Originally posted by iceworm View Post
              [COLOR=#ff0000](36kw/(416))/sqrt(3) = 50A

              Do the algebra, it's the same[/COLOR]
              I guess that is a bit cryptic.

              [COLOR=#ffffff]((3 x 12kw)/(240 x sqrt(3)))/sqrt(3) = 12/240 = 50
              [/COLOR]But if I tell you, you will

              ice
              Without data you’re just another person with an opinion – Edwards Deming

              Comment


                #8
                @ice

                It makes perfect sense -- believe me, I've already
                Silly me didn't take 36kW, I used 12kW...knew something was missing!

                Comment


                  #9
                  Originally posted by fossil112 View Post
                  Slaved together in that they are "line commutated". Simply means each inverter syncs it's voltage and phase automatically with the grid.
                  Got it. For a moment I was thinking as if it were stand alone hence my confusion.
                  Our comedian shamelessly joked about a blackout. Talk about dark humor.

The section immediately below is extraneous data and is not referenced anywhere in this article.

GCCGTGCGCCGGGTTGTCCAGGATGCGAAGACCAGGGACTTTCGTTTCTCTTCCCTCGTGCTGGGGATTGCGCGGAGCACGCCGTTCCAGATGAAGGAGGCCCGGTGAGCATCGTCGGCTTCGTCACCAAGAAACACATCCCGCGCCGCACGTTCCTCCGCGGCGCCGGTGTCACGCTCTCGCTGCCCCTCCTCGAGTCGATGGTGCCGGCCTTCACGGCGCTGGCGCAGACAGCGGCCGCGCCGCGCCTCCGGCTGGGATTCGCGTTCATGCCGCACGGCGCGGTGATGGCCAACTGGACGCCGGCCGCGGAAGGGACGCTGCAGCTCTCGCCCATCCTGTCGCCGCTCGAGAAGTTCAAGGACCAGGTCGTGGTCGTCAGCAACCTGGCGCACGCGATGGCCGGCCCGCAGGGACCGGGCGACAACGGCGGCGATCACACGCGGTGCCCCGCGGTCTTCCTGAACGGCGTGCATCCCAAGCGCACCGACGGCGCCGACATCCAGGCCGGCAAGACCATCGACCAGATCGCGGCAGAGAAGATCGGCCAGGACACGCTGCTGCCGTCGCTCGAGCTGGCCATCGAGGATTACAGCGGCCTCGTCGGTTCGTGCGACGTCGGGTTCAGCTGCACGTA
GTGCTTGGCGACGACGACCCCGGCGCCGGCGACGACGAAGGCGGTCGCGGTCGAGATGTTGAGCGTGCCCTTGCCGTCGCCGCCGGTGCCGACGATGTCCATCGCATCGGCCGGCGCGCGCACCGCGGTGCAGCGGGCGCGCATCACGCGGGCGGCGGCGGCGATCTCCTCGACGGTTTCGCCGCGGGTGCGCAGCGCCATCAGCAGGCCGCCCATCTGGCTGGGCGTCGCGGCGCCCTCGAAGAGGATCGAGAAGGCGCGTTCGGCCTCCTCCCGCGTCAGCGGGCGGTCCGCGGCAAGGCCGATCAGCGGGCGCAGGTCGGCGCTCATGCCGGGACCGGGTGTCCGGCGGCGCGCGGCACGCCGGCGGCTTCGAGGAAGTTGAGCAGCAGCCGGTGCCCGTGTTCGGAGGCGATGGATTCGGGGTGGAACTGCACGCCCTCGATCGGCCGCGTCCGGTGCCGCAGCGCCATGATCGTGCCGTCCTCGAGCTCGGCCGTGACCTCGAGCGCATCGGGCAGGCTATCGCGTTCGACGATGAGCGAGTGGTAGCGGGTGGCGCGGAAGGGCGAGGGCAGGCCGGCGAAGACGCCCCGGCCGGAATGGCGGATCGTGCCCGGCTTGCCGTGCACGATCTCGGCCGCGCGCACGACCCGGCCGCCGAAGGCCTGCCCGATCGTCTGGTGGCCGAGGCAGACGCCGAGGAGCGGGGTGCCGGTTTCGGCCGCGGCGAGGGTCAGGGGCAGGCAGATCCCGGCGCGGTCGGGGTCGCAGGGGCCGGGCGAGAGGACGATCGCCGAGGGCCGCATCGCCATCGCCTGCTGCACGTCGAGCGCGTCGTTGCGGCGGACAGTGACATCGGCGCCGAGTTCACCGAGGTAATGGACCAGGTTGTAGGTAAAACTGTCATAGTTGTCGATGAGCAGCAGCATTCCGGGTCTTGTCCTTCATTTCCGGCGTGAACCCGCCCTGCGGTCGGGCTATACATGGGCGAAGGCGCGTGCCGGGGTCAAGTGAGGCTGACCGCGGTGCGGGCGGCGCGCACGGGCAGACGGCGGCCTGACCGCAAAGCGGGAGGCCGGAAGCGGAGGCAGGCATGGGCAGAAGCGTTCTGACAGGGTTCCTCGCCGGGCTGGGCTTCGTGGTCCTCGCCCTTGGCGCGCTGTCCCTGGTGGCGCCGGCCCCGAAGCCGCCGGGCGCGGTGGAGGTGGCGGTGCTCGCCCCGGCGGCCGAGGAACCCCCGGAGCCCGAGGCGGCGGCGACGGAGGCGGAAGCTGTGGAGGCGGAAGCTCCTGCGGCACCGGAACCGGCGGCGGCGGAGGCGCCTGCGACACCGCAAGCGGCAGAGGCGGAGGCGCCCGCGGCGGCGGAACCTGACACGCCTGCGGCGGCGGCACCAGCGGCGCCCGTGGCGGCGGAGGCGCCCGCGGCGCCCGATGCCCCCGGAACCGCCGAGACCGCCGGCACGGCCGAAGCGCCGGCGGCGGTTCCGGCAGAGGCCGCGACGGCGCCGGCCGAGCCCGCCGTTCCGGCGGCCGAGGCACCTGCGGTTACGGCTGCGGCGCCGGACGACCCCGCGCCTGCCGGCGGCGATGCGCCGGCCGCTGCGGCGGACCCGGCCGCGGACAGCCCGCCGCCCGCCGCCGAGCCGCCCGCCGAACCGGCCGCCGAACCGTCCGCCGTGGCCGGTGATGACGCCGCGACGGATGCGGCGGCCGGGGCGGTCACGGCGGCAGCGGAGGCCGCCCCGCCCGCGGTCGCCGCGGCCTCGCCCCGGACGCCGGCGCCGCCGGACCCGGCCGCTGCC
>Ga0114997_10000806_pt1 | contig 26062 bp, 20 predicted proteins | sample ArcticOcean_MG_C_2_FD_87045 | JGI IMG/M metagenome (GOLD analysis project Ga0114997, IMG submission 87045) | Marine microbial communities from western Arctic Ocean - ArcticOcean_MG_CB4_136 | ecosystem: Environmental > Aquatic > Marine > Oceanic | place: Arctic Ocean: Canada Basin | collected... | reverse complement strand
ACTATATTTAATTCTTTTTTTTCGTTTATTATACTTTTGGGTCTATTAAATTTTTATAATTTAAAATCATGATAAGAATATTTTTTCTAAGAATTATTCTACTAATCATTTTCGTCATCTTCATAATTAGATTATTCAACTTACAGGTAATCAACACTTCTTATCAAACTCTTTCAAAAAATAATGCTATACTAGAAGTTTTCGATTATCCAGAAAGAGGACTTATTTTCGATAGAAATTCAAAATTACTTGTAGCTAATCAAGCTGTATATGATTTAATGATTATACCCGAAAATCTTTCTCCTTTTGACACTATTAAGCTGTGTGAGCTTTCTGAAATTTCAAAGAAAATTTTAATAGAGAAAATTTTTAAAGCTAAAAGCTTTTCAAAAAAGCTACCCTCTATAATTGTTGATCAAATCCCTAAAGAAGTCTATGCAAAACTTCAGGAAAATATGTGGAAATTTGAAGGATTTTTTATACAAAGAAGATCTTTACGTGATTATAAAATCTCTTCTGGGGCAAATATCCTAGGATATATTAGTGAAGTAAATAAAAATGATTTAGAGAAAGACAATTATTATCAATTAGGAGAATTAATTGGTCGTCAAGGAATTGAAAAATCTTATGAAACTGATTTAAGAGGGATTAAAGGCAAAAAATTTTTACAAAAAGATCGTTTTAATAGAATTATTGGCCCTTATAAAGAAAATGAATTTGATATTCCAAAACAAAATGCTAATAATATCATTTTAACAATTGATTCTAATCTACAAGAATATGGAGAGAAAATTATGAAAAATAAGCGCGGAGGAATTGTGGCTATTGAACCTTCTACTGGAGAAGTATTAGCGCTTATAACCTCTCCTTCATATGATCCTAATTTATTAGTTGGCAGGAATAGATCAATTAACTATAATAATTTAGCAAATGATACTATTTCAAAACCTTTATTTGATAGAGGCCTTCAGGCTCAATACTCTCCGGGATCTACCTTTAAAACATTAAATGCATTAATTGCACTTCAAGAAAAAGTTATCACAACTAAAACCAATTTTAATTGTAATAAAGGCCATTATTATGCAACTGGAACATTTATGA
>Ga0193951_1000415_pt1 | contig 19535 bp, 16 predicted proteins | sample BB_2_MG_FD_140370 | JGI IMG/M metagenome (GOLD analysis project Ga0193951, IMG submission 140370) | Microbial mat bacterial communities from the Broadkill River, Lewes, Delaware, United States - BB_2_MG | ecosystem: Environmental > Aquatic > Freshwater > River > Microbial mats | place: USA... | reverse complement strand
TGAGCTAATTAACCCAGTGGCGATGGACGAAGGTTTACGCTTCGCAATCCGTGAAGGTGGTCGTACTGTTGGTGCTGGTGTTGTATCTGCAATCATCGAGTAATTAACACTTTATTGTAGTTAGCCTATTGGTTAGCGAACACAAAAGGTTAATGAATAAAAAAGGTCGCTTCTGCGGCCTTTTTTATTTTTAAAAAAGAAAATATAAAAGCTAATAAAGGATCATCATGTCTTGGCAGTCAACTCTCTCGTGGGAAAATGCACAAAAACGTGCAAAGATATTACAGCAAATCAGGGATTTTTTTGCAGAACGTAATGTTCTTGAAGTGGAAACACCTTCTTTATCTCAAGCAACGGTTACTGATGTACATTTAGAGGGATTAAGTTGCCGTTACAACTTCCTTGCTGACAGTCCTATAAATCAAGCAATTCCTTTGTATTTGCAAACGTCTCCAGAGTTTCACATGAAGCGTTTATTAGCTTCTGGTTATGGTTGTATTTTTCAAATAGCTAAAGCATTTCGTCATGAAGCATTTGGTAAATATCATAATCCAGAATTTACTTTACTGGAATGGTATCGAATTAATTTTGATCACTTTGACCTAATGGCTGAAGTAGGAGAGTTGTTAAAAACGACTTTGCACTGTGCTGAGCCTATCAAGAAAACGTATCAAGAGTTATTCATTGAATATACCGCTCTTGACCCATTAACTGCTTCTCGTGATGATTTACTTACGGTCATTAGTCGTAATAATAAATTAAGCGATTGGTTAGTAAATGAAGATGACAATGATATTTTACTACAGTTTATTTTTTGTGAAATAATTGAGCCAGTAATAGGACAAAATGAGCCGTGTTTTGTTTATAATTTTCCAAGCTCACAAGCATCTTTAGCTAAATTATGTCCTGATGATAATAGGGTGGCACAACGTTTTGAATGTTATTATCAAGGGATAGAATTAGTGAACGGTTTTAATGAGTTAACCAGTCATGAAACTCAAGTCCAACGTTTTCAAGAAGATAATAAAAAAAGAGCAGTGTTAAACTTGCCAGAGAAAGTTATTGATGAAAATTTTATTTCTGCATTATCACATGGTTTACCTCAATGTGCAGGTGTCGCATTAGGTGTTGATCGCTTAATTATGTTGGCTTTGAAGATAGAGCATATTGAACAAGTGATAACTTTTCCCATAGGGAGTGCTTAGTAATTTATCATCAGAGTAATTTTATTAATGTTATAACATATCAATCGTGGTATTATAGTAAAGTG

Comment


                    #10
                    Originally posted by fossil112 View Post
                    This is a US installation.
                    [COLOR=RoyalBlue]I will have achieved my life's goal if I die with a smile on my face.[/COLOR]

                    Comment


                      #11
                      If you have a 240Y/132 (non-standard) system, then each phase to neutral will be 240V.
                      This allows you to use some models of 240V inverters without having to wire them phase to phase, which might be undesirable for some reason.

                      Other inverters are designed or configured for 208 volt output and wired line to line in a standard 208Y/120 system.

                      An inverter with a 416 volt output would be harder to find and if transformerless would require a higher DC string voltage.

                      The 240 volt configuration of a GTI is more commonly used with a 120/240 three wire single phase output, and not all such inverters are rated for 240 above ground/neutral in the same way that 120/240 breakers cannot be used on a 240 to ground environment.

                      Comment


                        #12